Who is the most talented skateboarder in Taiwan at the moment?
The most talented skater in Taiwan in my opinion is a guy names Xiao Jie or Xiao Jay. Xiao Jie also means miss like excuse me miss but the tones are different and his name is not Miss, I assure you. This guy absolutely kills it. He has tech tricks, flip in flip out, can do front side 360s going fast. Jumps off huge stuff. Can back tail and crooked grind anything and his has an amazing style and makes everything look incredible! Also a very nice and positive guy and he would often speak with me in Chinese although my Chinese is not perfect, he was still more than willing to speak with me about whatever.
And who is the most talented (Taiwanese) skateboarder outside Taiwan?
There is a guy here names Yuan JiaLin. I hope I spelled it correctly. He is a semi famous skater here in Taiwan and has participated in the X games and also starred in various skateboarding commercials. I don’t know how much he has done outside of Taiwan in the skateboarding world but he is a widely known and widely contested skater here. The more core skaters here kind of view him as a kook but I have met him and spoken with him and he was always very kind to me, so I have nothing bad to say about him. Other than him I can’t name many Taiwanese skaters that have left the island and made it in the skate world outside of this paradise.
Are there any local/national brands within the skate industry? Who are they and what do they do?
Yes, there are some cool brands here for sure! We have TPOOC Taipei Out of Control. They do clothing and skateboards and also Overlord, who is a bigger skate shop that does clothing and boards as well. Another cool brand run by a skateboarder friend of mine GaoLiang is called The Fox Way Up, its a cool brand he has started with pretty sexual themes to say the least but he kills it with his designs and he has a good eye for fashion that I do not! There are also some smaller brands here like PlugStix who makes awesome boards and apparel. Also in Taiwan, we are big supporters of HK so we have some of those brands here as well. One of which is called FEAR and they are based out of HK and I am lucky enough to be their only Taiwan based rider. Now US based though.
What are some of the digital/printed magazines in Taiwan?
I actually am not super caught up with digital magazines here in Taiwan. I have read some blogs on skateboarding here but they are all in Chinese so difficult to comprehend to say the least but video is very common here. There are more than a few IG pages and youtube channels and creators dedicated to skateboarding in which they interview skaters, make funny videos and host contests and give aways. One that comes to mind is ZaiLai which basically means one more try. Its run by a friend of mine Xiao Zhang and he is hilarious and talented and he has awesome tattoos.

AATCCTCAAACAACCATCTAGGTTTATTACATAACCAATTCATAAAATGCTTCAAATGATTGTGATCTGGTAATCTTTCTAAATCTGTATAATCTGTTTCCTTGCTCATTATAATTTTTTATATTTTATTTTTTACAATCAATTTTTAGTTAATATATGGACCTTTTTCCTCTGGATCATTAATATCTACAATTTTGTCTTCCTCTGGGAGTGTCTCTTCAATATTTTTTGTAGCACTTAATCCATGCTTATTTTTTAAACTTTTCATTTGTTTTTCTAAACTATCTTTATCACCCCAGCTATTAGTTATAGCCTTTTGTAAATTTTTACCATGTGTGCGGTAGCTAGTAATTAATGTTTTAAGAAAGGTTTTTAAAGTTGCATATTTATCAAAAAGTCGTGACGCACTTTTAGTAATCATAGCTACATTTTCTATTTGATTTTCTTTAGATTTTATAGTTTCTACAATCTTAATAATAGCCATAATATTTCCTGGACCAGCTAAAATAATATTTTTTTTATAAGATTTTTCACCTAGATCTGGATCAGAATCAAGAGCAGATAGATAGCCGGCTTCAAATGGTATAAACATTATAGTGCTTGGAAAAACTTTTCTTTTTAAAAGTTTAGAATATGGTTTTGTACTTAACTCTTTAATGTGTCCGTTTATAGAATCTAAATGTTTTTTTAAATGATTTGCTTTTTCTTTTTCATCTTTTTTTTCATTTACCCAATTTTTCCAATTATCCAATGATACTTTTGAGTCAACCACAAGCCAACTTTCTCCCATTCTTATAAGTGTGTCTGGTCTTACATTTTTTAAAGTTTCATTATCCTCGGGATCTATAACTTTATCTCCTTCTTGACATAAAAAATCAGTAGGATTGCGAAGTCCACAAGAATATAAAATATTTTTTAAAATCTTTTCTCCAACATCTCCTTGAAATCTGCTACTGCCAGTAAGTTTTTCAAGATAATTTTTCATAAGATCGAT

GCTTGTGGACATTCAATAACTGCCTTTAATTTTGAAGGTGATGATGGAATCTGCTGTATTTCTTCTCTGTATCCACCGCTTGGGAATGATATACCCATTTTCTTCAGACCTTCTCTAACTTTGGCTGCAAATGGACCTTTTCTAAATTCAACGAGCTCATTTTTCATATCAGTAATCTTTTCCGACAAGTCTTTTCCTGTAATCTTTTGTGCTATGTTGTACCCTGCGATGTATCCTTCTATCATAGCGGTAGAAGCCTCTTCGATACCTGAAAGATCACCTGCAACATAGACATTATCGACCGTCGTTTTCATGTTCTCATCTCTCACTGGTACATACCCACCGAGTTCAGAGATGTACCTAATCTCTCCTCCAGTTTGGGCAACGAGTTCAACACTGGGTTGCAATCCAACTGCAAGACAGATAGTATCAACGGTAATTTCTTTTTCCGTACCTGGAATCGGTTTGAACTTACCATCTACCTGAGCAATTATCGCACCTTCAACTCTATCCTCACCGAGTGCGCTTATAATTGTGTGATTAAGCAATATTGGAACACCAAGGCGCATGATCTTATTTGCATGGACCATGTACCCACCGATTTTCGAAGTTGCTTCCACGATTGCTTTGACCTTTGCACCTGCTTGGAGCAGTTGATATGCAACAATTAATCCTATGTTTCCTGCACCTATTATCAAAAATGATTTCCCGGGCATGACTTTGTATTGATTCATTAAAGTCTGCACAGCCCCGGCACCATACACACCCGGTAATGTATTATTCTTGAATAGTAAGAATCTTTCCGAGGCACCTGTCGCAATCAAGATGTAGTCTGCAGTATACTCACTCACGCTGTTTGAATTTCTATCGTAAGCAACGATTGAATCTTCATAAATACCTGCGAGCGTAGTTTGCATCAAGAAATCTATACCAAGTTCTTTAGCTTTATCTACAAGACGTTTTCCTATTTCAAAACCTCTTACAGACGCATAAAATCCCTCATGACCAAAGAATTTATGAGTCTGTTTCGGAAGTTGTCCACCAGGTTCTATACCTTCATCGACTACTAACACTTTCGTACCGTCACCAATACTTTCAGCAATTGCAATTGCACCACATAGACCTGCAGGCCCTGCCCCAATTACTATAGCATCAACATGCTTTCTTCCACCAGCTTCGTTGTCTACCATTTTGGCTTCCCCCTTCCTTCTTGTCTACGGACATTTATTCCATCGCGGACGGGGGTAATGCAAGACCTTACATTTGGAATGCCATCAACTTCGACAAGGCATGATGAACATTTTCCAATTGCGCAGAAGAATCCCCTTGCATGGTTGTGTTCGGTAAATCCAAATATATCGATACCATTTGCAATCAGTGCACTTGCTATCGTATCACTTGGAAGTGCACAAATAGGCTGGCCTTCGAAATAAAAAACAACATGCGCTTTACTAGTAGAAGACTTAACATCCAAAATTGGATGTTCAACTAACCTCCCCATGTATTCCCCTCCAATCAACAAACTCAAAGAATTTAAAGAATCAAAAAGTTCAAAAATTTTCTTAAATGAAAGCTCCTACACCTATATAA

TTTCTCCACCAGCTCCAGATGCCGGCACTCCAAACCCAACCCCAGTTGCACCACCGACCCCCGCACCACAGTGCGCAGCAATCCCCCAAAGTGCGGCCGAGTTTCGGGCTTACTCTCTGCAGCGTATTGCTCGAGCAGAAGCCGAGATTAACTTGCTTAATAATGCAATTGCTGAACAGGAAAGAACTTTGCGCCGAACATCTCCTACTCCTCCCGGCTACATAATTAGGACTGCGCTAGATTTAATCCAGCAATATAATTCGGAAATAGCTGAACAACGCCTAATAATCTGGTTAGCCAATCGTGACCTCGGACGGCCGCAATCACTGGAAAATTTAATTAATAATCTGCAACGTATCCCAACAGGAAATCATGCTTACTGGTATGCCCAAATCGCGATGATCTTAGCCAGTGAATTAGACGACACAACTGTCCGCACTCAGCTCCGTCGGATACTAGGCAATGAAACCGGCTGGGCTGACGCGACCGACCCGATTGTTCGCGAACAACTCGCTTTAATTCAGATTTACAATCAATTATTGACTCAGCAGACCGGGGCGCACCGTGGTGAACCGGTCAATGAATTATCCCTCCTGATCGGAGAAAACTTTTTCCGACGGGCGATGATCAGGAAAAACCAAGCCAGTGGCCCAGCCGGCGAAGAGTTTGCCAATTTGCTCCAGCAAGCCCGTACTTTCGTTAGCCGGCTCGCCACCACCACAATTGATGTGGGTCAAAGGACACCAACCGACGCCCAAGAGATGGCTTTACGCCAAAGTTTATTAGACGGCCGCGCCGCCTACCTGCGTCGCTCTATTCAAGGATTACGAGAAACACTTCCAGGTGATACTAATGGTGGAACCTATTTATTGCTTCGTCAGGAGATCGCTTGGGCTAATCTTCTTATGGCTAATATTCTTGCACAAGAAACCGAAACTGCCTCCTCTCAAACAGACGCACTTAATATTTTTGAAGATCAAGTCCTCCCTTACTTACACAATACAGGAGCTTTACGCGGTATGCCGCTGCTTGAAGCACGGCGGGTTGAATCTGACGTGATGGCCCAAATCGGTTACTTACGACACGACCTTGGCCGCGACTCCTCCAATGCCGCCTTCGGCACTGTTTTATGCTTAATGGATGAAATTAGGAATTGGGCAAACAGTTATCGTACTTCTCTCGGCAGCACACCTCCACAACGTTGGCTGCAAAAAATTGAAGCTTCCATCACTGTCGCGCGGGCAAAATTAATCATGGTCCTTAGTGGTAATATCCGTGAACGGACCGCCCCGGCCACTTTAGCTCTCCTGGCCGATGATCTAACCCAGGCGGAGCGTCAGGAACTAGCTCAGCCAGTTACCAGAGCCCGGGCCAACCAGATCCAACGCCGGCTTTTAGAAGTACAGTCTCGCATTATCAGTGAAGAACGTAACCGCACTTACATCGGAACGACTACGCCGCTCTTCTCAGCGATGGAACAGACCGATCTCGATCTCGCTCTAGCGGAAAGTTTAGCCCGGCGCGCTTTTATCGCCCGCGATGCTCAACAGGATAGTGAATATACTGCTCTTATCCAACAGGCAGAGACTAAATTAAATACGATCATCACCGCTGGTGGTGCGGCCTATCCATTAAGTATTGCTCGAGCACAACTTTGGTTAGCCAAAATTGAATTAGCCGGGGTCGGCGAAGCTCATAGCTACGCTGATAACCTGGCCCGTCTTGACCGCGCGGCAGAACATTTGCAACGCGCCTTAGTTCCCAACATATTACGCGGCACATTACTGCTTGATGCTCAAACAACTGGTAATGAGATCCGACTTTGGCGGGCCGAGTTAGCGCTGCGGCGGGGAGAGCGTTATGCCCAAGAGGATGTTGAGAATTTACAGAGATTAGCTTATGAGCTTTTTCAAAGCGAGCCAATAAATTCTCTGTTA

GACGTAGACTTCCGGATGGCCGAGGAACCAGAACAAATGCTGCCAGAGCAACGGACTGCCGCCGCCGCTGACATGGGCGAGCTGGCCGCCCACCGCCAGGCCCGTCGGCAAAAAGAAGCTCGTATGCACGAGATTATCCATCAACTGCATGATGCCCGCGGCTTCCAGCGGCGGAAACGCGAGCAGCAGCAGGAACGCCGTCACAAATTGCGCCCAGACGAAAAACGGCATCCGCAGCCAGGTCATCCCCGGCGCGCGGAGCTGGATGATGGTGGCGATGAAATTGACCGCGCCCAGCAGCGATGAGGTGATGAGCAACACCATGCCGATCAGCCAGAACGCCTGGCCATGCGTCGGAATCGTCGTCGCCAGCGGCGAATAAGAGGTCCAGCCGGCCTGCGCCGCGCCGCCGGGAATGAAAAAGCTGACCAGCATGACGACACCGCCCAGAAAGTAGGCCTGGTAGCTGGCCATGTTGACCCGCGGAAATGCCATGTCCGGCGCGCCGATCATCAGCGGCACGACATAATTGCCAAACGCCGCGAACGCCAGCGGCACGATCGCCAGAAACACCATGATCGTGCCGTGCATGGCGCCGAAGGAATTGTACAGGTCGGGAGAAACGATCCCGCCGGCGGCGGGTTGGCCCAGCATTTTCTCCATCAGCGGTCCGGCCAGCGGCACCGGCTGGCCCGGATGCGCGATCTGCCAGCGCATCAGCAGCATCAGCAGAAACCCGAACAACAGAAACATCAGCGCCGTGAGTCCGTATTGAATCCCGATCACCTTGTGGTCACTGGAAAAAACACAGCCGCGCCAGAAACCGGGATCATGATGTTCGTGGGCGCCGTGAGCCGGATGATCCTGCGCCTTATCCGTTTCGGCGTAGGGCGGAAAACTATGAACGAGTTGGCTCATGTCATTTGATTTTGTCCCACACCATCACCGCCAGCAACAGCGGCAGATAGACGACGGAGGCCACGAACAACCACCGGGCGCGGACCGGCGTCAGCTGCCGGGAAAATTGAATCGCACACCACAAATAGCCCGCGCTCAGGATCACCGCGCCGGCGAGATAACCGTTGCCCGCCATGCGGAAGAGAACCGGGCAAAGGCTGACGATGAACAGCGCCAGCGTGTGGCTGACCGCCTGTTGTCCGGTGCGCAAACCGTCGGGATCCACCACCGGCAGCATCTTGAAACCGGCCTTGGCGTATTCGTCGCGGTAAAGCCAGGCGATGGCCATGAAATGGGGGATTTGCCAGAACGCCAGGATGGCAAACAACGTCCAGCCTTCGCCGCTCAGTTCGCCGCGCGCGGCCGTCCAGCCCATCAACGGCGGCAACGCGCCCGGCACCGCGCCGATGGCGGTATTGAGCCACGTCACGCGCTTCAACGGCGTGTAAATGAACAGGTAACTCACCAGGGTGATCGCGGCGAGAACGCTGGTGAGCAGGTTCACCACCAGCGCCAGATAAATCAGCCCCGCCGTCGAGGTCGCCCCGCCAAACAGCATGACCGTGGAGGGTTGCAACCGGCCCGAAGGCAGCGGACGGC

Where is the biggest skate community in Taiwan?
The biggest skate community in Taiwan has got to be a tie between Taichung and Taipei. Taipei I think has a larger number of skaters but due to the often wet and stormy weather we are often at a loss when it comes to getting out and finding places to skate. In Taichung the weather is much more mild but also hot hot hot. The skate scene in Taichung is more skatepark based but up here in Taipei. We are more often found skating street and getting chased off by security and police. I love both the scenes and as I got my introduction to the Taiwan skate scene in Taichung, I have a natural affinity to that area. After skating with the guys up here in Taipei, I have seen that the overall skate level is a bit higher up here much in part to the access to skate spots and ease of traveling around this area thanks to the MRT that Taichung is sorely missing. It’s actually being worked on now.
‘It’s not near as bad as in the states and actually many people would be surprised at the number of core skate shops here and it’s amazing and most the owners of these shops are rad dudes that have been skating since before I was born.’
I have seen some footage from the Nangang skate park in Taipei. Are there others in and/or around the city?
Nangang is a cool wooden park for sure but many of us don’t like it because the wood gets dusty and literally becomes a hot ice skating rink. There are quite a few other parks around here though. Taipei and New Taipei City (the area surrounding Taipei) has around 6 parks I can think of. Bridge park (Xin Sheng Qiao), Niehu, Nangang, Yonghe, Banqiao and PoolPool. Taichung actually has more skateparks but the quality is hit and miss. I did thoroughly enjoy all the parks though. The best skatepark is located south of Taipei in a city called XinZhu and its the biggest and smoothest park Taiwan has with a decent mix of wooden quarter pipes, a tall rounded bank, and various concrete obstacles that are always the right amount of wax.
Are there any DYI skateparks you are aware of?
There are a few DIY skateparks. Actually the Bridge park I mentioned above was started after a BMX demo many years ago. After the demo, a few ramps were left because those are hard too take on planes go figure. After this the skate scene at the time kept the ramps under the bridge away from the elements and slowly added in some rails and boxes for the skaters and now its a vibrant area to skate and a great place to really get a feel for what the Taiwan skate scene is like.